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Carl Schmitt and the De-Constitution of Europe, Part 4

This is the fourth in a series of five blog entries aimed at understanding the current political crisis in the European Union through a Schmittian lens. (For the previous posts, see part 1, part 2, and part 3.) The hollowness of the EU’s political institutions implies that they are not lively enough to re-constitute themselves so as to cope with new challenges and changing circumstances. That is why the current crisis strikes so deeply at the foundations of the EU and threatens to overwhelm the order it had attempted to institute without taking the question of sovereignty into account.

Europe’s Dynamic De-Constitution

In line with the existential provenance of the form of constitution, such a form cannot be conceived as a static thing but, rather, as a process of formation, or, in Schmitt’s words, “the principle of the dynamic emergence of political unity, of the process of constantly renewed formation and emergence of this unity from a fundamental or ultimately effective power and energy.”[1] It would appear that this dynamic concept of constitution holds a redemptive hope for the EU, which prides itself on being a work-in-progress oriented by the still incomplete tasks of European integration. But this dynamism is just that—a mere appearance. First, as a “union,” the European Union postulates the apriori conditions of unity, those pre-established guidelines with which candidate states must comply and which do not dynamically (organically) emerge in the heat of political life. An incomplete project of unification, it adds on new members in the manner of mineral accretion, as extraneous layers superimposed on an equally dead core. Second, the inherent limits of unity are determined by the limits of the EU competence that acknowledge an irreducible fragmentation of political existence, as diverse as the distinct constitutional traditions of member states make it out to be. The feigned dynamism of the Union’s expansion occludes from view the stagnation of its ossified form, drained of “effective power and energy.”

Significantly, in the rare instances when political life was allowed to flourish more or less directly in constitutional referendums, the form imposed from above was discarded from below. We know, from Schmitt’s analyses in Legality and Legitimacy, that even these bits of direct democracy are highly mediated, for example, by the way questions are enunciated, by the rather arbitrary determinations of what constitutes a majority (absolute or qualified), and so on. Still, this is not to diminish the work of constitution’s negative formation, whereby the political life that “rises from below to above” clashes with and rejects an alien political order that “proceeds from above to below.”[2]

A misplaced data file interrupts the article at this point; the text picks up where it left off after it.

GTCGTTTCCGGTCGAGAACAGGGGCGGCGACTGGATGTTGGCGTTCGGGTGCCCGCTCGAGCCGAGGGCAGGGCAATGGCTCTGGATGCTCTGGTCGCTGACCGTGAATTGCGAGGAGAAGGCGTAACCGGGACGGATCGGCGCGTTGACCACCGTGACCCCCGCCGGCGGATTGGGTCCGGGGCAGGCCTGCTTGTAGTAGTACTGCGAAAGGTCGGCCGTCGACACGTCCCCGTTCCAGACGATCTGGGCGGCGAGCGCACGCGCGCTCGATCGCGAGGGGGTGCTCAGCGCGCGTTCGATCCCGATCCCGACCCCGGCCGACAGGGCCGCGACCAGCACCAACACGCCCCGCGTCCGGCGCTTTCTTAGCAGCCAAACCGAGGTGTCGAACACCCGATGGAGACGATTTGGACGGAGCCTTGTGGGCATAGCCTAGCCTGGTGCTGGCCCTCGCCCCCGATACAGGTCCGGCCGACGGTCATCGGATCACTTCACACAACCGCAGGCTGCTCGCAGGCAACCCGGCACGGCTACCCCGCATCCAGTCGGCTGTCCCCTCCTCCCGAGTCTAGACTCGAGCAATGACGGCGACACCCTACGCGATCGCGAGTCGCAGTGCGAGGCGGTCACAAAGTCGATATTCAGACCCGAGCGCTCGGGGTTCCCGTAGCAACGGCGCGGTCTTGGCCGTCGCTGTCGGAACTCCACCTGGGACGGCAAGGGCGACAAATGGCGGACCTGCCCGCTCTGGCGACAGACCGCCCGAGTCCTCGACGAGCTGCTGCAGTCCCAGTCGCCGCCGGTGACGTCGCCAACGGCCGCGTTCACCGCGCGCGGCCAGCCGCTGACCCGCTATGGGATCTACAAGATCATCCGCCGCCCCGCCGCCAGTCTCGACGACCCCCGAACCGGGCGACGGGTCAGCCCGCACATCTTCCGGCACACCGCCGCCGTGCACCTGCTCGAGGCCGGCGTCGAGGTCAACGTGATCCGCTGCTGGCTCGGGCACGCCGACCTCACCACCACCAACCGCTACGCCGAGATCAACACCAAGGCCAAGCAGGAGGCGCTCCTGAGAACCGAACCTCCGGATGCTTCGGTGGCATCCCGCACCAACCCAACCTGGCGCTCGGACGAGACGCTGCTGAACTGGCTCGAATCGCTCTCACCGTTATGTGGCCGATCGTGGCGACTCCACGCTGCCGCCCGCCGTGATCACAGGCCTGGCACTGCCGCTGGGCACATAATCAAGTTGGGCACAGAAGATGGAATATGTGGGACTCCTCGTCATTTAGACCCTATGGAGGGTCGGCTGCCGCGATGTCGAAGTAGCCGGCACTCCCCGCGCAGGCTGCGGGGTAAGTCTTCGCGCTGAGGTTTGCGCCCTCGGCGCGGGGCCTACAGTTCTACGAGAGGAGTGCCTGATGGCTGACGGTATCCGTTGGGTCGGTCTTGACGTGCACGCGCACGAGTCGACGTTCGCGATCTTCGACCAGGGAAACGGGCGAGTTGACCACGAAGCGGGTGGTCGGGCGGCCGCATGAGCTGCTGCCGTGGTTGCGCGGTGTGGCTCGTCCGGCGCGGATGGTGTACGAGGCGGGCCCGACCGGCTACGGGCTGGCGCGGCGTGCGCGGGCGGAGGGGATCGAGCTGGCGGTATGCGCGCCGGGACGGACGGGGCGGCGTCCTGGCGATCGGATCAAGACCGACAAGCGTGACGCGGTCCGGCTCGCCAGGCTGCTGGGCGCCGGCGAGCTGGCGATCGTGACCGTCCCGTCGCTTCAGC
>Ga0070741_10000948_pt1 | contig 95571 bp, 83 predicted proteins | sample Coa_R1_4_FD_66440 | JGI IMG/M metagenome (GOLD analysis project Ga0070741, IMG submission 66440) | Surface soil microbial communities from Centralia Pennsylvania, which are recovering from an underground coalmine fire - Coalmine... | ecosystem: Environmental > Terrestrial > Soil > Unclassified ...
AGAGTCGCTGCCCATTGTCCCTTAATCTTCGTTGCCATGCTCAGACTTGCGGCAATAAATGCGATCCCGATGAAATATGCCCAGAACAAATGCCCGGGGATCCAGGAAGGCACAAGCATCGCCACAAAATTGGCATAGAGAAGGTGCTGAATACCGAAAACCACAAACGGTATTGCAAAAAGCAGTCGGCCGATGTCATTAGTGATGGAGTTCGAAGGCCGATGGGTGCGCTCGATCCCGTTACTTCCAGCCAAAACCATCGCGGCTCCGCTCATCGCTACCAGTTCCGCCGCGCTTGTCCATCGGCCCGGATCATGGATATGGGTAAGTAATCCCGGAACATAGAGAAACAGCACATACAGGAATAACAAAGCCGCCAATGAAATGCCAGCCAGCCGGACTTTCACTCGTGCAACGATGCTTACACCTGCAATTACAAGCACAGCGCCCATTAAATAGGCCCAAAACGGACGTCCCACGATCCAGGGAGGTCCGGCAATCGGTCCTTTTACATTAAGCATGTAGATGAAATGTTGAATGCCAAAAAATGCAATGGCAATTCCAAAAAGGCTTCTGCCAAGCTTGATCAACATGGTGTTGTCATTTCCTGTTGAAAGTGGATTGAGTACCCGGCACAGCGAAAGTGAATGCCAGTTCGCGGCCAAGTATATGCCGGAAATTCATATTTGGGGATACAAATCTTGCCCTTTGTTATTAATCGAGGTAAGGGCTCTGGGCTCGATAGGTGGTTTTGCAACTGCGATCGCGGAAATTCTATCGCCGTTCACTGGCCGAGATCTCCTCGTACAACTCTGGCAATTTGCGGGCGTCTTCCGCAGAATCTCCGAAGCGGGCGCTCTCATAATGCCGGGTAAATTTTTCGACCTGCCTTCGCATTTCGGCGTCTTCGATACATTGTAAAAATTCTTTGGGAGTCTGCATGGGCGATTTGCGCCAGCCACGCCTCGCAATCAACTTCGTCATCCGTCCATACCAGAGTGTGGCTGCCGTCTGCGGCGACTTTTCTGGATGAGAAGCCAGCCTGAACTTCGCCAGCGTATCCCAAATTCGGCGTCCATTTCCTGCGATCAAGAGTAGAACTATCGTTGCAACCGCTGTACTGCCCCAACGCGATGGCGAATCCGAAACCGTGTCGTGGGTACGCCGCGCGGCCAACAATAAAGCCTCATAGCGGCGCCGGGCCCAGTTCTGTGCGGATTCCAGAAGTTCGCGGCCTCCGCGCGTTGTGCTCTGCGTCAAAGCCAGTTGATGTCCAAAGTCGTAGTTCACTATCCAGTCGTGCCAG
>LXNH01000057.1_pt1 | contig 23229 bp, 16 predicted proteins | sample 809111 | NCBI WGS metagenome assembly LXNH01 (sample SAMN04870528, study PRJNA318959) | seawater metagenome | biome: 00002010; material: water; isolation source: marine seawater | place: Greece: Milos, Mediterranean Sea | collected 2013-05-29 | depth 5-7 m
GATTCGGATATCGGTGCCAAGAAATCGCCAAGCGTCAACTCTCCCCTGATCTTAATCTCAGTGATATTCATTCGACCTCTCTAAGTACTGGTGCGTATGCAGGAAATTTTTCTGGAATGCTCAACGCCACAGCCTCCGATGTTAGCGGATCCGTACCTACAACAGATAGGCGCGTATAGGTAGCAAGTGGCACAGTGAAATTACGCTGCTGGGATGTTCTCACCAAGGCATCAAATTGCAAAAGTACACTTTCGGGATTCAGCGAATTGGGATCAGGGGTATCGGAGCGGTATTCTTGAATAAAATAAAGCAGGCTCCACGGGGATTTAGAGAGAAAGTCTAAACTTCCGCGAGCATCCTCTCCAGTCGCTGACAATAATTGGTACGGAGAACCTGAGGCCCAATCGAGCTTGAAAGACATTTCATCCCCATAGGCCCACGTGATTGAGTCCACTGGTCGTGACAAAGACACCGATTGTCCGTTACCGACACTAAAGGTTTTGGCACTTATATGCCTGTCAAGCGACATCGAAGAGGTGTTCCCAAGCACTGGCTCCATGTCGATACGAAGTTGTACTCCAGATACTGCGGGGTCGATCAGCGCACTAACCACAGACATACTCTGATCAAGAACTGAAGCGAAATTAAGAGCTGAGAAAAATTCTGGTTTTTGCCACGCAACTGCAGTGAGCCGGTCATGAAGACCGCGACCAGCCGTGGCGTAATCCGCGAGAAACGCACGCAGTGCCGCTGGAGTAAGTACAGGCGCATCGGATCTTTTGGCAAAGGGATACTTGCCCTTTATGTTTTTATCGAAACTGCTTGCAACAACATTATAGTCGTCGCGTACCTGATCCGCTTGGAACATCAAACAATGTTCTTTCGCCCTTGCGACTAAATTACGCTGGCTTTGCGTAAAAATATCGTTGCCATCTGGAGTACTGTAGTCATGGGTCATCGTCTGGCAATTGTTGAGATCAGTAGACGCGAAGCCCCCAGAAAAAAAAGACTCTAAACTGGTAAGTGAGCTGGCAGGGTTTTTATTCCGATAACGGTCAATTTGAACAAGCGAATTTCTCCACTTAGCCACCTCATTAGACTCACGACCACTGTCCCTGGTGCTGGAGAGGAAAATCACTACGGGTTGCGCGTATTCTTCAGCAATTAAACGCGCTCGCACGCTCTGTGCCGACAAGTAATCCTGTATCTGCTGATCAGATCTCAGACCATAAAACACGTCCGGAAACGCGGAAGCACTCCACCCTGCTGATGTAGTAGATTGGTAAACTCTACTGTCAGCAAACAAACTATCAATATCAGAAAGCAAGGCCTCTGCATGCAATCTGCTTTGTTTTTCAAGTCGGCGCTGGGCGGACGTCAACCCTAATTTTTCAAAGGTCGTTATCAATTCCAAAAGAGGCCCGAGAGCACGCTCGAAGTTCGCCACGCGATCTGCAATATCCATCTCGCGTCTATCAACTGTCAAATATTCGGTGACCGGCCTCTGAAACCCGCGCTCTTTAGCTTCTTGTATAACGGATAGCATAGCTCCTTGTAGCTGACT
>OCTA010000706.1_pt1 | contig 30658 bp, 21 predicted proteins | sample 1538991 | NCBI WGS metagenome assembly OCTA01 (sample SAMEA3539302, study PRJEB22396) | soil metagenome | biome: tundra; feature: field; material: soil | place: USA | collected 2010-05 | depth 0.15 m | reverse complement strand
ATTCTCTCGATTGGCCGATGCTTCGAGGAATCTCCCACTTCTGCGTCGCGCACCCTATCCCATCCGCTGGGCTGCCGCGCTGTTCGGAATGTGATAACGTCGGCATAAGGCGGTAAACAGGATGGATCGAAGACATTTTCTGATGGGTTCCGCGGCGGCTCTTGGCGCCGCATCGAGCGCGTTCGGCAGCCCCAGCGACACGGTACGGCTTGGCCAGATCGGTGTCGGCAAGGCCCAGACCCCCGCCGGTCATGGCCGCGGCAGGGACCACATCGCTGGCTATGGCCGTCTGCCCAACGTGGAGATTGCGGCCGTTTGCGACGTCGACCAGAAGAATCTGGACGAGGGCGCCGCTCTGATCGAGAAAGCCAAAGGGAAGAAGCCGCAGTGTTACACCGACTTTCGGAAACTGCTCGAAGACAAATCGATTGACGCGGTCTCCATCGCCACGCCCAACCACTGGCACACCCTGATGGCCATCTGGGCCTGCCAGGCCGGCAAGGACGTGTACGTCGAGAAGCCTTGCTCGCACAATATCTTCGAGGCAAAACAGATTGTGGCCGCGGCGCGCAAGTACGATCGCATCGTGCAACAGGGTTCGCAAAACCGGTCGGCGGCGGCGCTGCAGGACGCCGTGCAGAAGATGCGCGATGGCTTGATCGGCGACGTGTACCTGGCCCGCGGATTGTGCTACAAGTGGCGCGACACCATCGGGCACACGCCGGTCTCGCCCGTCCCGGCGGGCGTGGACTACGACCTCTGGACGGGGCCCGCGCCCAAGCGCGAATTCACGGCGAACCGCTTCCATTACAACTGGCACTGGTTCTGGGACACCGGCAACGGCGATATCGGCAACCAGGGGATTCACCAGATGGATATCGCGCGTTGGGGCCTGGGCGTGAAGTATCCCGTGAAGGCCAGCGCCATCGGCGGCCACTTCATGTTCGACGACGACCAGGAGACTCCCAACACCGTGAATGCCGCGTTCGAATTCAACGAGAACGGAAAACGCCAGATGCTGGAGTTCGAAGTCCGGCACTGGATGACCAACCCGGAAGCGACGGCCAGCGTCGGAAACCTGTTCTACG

This, then, is the basis for the Schmittian reductio ad subjectum or, in other words, for the idea that “only something existing in concrete terms can properly be sovereign.”[3] When it comes to the subjectivity of sovereignty, we are not just talking about the legal personality of the EU but about its constitutive subjectivity, a political will that generates its own unity.[4] At the present conjuncture, two outlets for this generation are in effect in Europe, both of them acting outside the confines of the closed system of the fundamental law and ultimate norms of the EU. They are the supra-political economic agents and the infra-political seeds of popular sovereignty.

As it often happens, the vacuum of political existence is filled with formally undefined struggles and with what Schmitt terms “apocryphal acts of sovereignty,” a necessary supplement to “the fiction of absolute normativity.”[5] Just as the sovereign decision on the exception arises ex nihilo from the standpoint of the existing legal order, so these acts of sovereignty are apocryphal (that is to say, secret, encrypted, hidden, or obscure) from the perspective of the normative constitutional framework. In point of fact, the so-called apocryphal acts of sovereignty—whether by the abovementioned Troika or by national unions organizing general strikes—are within plain sight. From above and from below, they temporarily fill in the constitutional void, though they generally animate the European body politic in an uneven manner, without bearing upon the European Union as a unity. But, at the same time, decisions on the exception made by these supra- and super-political actors tend toward synchronization, with general strikes coordinated in Portugal, Spain, and Malta, and intended to coincide with the European day of struggle against austerity measures. Or, as Schmitt puts it, with reference to the dynamic concept of constitution: “Political unity must form itself daily out of various opposing interests, opinions, and aspirations. . . . [I]t must ‘integrate’ itself.”[6]

Notes

1. Carl Schmitt, Constitutional Theory, trans. Jeffrey Seitzer (Durham, NC: Duke UP, 2008), p. 61.

2. Ibid., p. 62.

3. Ibid., p. 63.

4. Ibid., p. 70.

5. Ibid., p. 155.

6. Ibid., p. 61.

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